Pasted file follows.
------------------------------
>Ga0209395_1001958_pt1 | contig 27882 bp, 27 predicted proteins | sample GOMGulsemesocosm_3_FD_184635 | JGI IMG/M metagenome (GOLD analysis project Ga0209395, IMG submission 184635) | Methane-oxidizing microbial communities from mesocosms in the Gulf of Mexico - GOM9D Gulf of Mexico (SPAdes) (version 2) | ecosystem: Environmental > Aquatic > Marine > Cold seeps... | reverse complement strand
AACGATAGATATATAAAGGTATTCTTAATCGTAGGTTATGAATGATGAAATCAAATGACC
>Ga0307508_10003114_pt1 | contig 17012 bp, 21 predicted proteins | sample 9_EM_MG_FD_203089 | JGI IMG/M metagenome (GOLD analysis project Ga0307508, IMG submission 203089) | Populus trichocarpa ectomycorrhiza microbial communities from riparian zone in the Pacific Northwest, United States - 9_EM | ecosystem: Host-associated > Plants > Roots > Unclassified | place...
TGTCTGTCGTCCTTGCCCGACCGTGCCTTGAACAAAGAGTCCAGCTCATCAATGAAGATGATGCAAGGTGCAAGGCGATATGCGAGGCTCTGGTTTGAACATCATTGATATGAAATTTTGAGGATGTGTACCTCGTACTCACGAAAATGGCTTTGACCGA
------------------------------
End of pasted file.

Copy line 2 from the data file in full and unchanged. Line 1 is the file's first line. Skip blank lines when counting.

AACGATAGATATATAAAGGTATTCTTAATCGTAGGTTATGAATGATGAAATCAAATGACC